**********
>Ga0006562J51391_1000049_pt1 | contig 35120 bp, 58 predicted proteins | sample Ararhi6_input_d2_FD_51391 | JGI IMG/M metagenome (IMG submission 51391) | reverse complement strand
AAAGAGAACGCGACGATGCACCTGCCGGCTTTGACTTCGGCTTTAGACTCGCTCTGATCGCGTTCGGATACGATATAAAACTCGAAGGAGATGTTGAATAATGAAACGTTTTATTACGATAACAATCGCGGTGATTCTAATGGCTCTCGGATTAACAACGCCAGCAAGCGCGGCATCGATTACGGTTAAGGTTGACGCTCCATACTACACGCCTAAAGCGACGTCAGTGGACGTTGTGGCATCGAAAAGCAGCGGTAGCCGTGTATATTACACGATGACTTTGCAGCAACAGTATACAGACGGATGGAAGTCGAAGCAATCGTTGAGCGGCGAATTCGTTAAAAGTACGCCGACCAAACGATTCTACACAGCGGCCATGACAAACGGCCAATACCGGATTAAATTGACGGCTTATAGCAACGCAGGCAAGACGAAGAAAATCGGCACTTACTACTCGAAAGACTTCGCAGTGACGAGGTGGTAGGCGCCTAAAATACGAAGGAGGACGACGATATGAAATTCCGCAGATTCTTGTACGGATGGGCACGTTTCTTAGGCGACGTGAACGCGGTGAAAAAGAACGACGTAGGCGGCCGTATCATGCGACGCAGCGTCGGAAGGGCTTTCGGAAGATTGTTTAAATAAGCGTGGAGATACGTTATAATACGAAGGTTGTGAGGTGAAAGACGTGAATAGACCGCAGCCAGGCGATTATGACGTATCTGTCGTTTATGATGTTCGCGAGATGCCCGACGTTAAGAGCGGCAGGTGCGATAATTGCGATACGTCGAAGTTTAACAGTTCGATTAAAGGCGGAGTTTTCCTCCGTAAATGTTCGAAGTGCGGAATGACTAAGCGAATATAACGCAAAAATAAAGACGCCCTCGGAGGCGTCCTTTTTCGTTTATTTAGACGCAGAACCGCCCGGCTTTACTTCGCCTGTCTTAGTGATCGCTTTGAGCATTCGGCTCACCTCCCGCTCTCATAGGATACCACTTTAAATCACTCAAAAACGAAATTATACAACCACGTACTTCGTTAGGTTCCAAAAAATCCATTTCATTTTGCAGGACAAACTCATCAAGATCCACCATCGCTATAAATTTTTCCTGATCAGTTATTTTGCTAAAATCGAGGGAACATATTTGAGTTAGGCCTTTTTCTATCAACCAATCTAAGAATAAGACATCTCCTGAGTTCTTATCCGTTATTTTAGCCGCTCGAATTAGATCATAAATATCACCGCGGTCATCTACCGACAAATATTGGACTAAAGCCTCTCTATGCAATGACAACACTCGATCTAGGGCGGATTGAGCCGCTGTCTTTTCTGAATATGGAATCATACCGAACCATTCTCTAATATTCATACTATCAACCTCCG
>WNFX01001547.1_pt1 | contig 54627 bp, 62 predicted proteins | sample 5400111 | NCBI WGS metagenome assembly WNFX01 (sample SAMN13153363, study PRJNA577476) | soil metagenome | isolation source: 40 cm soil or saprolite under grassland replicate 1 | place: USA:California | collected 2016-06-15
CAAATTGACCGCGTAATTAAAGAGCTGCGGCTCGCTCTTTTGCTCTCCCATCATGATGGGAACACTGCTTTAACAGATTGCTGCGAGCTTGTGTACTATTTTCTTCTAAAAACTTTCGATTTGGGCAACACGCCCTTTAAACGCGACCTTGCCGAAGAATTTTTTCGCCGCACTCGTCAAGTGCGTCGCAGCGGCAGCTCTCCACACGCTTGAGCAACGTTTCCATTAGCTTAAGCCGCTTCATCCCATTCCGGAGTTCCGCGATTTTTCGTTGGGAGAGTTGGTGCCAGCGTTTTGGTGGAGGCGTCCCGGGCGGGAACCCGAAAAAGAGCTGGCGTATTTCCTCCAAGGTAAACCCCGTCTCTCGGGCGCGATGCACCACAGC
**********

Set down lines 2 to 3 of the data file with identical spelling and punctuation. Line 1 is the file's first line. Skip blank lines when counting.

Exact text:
AAAGAGAACGCGACGATGCACCTGCCGGCTTTGACTTCGGCTTTAGACTCGCTCTGATCGCGTTCGGATACGATATAAAACTCGAAGGAGATGTTGAATAATGAAACGTTTTATTACGATAACAATCGCGGTGATTCTAATGGCTCTCGGATTAACAACGCCAGCAAGCGCGGCATCGATTACGGTTAAGGTTGACGCTCCATACTACACGCCTAAAGCGACGTCAGTGGACGTTGTGGCATCGAAAAGCAGCGGTAGCCGTGTATATTACACGATGACTTTGCAGCAACAGTATACAGACGGATGGAAGTCGAAGCAATCGTTGAGCGGCGAATTCGTTAAAAGTACGCCGACCAAACGATTCTACACAGCGGCCATGACAAACGGCCAATACCGGATTAAATTGACGGCTTATAGCAACGCAGGCAAGACGAAGAAAATCGGCACTTACTACTCGAAAGACTTCGCAGTGACGAGGTGGTAGGCGCCTAAAATACGAAGGAGGACGACGATATGAAATTCCGCAGATTCTTGTACGGATGGGCACGTTTCTTAGGCGACGTGAACGCGGTGAAAAAGAACGACGTAGGCGGCCGTATCATGCGACGCAGCGTCGGAAGGGCTTTCGGAAGATTGTTTAAATAAGCGTGGAGATACGTTATAATACGAAGGTTGTGAGGTGAAAGACGTGAATAGACCGCAGCCAGGCGATTATGACGTATCTGTCGTTTATGATGTTCGCGAGATGCCCGACGTTAAGAGCGGCAGGTGCGATAATTGCGATACGTCGAAGTTTAACAGTTCGATTAAAGGCGGAGTTTTCCTCCGTAAATGTTCGAAGTGCGGAATGACTAAGCGAATATAACGCAAAAATAAAGACGCCCTCGGAGGCGTCCTTTTTCGTTTATTTAGACGCAGAACCGCCCGGCTTTACTTCGCCTGTCTTAGTGATCGCTTTGAGCATTCGGCTCACCTCCCGCTCTCATAGGATACCACTTTAAATCACTCAAAAACGAAATTATACAACCACGTACTTCGTTAGGTTCCAAAAAATCCATTTCATTTTGCAGGACAAACTCATCAAGATCCACCATCGCTATAAATTTTTCCTGATCAGTTATTTTGCTAAAATCGAGGGAACATATTTGAGTTAGGCCTTTTTCTATCAACCAATCTAAGAATAAGACATCTCCTGAGTTCTTATCCGTTATTTTAGCCGCTCGAATTAGATCATAAATATCACCGCGGTCATCTACCGACAAATATTGGACTAAAGCCTCTCTATGCAATGACAACACTCGATCTAGGGCGGATTGAGCCGCTGTCTTTTCTGAATATGGAATCATACCGAACCATTCTCTAATATTCATACTATCAACCTCCG
>WNFX01001547.1_pt1 | contig 54627 bp, 62 predicted proteins | sample 5400111 | NCBI WGS metagenome assembly WNFX01 (sample SAMN13153363, study PRJNA577476) | soil metagenome | isolation source: 40 cm soil or saprolite under grassland replicate 1 | place: USA:California | collected 2016-06-15